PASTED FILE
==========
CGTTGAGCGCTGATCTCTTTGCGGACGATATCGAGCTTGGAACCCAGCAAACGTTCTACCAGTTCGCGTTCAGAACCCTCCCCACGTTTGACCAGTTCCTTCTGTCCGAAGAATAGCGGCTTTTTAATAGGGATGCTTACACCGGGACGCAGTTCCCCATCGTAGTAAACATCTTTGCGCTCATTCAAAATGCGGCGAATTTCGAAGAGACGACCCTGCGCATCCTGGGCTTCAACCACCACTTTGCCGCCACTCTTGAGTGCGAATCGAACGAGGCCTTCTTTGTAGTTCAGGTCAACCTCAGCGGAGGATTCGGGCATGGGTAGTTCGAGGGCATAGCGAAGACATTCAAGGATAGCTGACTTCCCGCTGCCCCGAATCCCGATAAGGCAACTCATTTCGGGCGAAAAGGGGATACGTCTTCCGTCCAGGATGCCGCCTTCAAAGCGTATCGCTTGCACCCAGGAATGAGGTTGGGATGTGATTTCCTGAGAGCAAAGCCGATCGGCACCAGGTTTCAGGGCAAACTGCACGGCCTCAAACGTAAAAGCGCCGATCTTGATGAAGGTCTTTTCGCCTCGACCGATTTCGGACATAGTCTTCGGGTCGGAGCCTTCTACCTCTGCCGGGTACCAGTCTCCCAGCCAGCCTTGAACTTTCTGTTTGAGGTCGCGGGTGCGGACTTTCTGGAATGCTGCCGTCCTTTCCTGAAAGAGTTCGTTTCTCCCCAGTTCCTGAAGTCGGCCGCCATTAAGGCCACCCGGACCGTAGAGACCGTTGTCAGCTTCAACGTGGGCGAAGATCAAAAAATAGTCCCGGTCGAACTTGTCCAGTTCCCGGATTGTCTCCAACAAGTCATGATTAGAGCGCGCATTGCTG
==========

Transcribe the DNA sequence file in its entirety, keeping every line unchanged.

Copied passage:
CGTTGAGCGCTGATCTCTTTGCGGACGATATCGAGCTTGGAACCCAGCAAACGTTCTACCAGTTCGCGTTCAGAACCCTCCCCACGTTTGACCAGTTCCTTCTGTCCGAAGAATAGCGGCTTTTTAATAGGGATGCTTACACCGGGACGCAGTTCCCCATCGTAGTAAACATCTTTGCGCTCATTCAAAATGCGGCGAATTTCGAAGAGACGACCCTGCGCATCCTGGGCTTCAACCACCACTTTGCCGCCACTCTTGAGTGCGAATCGAACGAGGCCTTCTTTGTAGTTCAGGTCAACCTCAGCGGAGGATTCGGGCATGGGTAGTTCGAGGGCATAGCGAAGACATTCAAGGATAGCTGACTTCCCGCTGCCCCGAATCCCGATAAGGCAACTCATTTCGGGCGAAAAGGGGATACGTCTTCCGTCCAGGATGCCGCCTTCAAAGCGTATCGCTTGCACCCAGGAATGAGGTTGGGATGTGATTTCCTGAGAGCAAAGCCGATCGGCACCAGGTTTCAGGGCAAACTGCACGGCCTCAAACGTAAAAGCGCCGATCTTGATGAAGGTCTTTTCGCCTCGACCGATTTCGGACATAGTCTTCGGGTCGGAGCCTTCTACCTCTGCCGGGTACCAGTCTCCCAGCCAGCCTTGAACTTTCTGTTTGAGGTCGCGGGTGCGGACTTTCTGGAATGCTGCCGTCCTTTCCTGAAAGAGTTCGTTTCTCCCCAGTTCCTGAAGTCGGCCGCCATTAAGGCCACCCGGACCGTAGAGACCGTTGTCAGCTTCAACGTGGGCGAAGATCAAAAAATAGTCCCGGTCGAACTTGTCCAGTTCCCGGATTGTCTCCAACAAGTCATGATTAGAGCGCGCATTGCTG